Our analysis (see Fig. 12) shows that the most widely applied technique for input generation is input mutation (Murphy et al. 2008, b; Odena et al. 2019; Rubaiyat et al. 2018; Tian et al. 2018; Ding et al. 2017; Du et al. 2019; Dwarakanath et al. 2018; Nakajima and Bui 2016; Nakajima 2019; Saha and Kanewala 2019; Xie et al. 2011, 2018, 2019; de Oliveira Neves et al. 2016; Guo et al. 2018) (16 out of 52, 31%), which consists of the creation of new inputs by applying semantic information-preserving transformation to existing inputs. The majority of papers using input mutation are on metamorphic testing (Ding et al. 2017; Du et al. 2019; Dwarakanath et al. 2018; Murphy et al. 2008; Nakajima and Bui 2016; 2019; Saha and Kanewala 2019; Xie et al. 2011, 2018, 2019; de Oliveira Neves et al. 2016; Guo et al. 2018) (11 out of 16), and the corresponding transformations are defined by a metamorphic relationship. Examples of such input mutations are affine transformations (Tian et al. 2018), change of the pixel values (Nakajima 2019), cropping (Ding et al. 2017) for the images or alterations that mimic the environment interference for the audio files (Du et al. 2019), designed so that they introduce changes that are imperceptible to humans. In contrast, the approach by Rubaiyat et al. (2018) changes input images by simulating environmental conditions such as rain, fog, snow, and occlusion created by mud/snow on the camera. The work by Tian et al. (2018) also transforms input images by mimicking different real-world phenomena like camera lens distortions, object movements, or different weather conditions. Their goal is to automatically generate test inputs that maximise neuron coverage. Similarly, the work by Guo et al. (2018) has the optimisation objective of reaching higher neuron coverage, while also exposing exceptional behaviours. To achieve this goal, they mutate input images and keep the mutated versions that contribute to a certain increase of neuron coverage for subsequent fuzzing. The applied mutations have to be imperceptible for humans while the prediction of the MLS for the original and mutated input should differ (i.e., the MLS exhibits a misbehaviour).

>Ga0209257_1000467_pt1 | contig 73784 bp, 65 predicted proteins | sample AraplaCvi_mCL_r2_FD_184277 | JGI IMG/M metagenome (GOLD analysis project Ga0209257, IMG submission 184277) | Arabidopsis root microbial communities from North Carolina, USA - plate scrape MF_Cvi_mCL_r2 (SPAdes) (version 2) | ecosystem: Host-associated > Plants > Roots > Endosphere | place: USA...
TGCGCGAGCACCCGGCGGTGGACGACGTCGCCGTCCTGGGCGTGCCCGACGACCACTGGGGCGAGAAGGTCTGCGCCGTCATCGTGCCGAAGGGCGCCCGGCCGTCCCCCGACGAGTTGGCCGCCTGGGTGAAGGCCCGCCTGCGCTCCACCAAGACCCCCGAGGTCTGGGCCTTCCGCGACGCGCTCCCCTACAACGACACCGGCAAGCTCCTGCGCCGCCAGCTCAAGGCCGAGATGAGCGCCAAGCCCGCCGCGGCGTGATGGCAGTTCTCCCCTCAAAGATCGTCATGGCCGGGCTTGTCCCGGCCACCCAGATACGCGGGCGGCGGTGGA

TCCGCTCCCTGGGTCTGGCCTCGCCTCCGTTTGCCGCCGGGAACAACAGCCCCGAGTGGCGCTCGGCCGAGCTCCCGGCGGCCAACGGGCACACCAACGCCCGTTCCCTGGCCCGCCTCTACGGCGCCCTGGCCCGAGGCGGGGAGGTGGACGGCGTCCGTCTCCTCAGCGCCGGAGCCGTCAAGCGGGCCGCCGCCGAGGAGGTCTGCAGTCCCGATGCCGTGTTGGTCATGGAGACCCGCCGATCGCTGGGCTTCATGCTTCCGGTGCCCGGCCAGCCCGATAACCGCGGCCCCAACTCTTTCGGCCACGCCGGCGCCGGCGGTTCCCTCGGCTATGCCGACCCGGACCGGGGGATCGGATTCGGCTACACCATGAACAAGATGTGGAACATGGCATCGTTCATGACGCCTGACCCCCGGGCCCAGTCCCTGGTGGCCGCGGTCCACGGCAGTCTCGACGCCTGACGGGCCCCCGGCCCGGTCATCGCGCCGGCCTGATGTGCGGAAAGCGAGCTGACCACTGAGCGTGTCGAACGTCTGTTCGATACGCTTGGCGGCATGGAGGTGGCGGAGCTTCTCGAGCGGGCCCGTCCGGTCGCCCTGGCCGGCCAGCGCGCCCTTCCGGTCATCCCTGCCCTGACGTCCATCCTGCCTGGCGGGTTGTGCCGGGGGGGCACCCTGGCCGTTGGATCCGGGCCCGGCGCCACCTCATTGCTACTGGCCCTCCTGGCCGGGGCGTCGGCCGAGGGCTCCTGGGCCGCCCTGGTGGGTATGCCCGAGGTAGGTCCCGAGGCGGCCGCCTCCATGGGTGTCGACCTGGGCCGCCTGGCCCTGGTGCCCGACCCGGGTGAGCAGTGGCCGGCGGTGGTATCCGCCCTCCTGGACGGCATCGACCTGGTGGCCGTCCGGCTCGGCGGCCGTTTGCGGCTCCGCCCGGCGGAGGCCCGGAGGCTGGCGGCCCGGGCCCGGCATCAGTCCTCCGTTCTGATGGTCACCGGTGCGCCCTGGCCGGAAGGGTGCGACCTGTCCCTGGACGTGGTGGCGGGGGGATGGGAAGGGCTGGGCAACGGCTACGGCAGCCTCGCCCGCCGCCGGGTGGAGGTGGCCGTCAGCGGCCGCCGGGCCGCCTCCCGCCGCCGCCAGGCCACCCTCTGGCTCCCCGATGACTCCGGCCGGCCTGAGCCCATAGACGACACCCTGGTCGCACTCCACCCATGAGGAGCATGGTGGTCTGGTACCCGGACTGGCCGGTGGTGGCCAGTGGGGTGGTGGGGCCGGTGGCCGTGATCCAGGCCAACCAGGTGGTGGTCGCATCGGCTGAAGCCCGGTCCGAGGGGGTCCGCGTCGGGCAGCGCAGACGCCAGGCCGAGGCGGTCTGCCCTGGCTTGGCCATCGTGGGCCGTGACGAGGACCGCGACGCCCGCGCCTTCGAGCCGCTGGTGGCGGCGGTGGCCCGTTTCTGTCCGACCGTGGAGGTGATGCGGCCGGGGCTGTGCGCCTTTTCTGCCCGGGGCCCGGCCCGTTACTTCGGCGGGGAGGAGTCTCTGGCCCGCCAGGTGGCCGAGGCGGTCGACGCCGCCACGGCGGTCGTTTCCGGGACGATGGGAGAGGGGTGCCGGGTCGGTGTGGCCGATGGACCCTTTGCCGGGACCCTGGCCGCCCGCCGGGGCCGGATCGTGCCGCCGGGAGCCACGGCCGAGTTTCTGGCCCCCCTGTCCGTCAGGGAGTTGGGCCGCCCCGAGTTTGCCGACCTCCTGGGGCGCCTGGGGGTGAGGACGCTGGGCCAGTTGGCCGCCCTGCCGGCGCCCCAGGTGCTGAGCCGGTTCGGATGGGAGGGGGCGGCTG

Another widely used methodology to generate test inputs is the search-based approach (Abdessalem et al. 2016, 2018a, b; Bühler and Wegener 2004; Udeshi et al. 2018; Tuncali and Fainekos 2019; Eniser et al. 2019; Mullins et al. 2018; Pei et al. 2017; Udeshi and Chattopadhyay 2019; Sekhon and Fleming 2019; Beglerovic et al. 2017) (13 out of 52, 25%). In six papers the generation of inputs using a search-based approach aims to detect collision scenarios for autonomous driving systems. Therefore, their fitness functions use metrics such as distance to other static or dynamic objects (Bühler and Wegener 2004; Abdessalem et al. 2016, 2018b, 2018a), time to collision (Tuncali and Fainekos 2019; Beglerovic et al. 2017; Abdessalem et al. 2016), speed of the vehicle (Tuncali and Fainekos 2019; Abdessalem et al. 2018b) or level of confidence in the detection of the object in front of the vehicle (Abdessalem et al. 2016, 2018a). In contrast, Mullins et al. (2018) aim to identify test inputs for an autonomous system that are located in its performance boundaries, i.e., in the regions of the input space where small alterations to the input can cause transitions in the behaviour, resulting in major performance changes.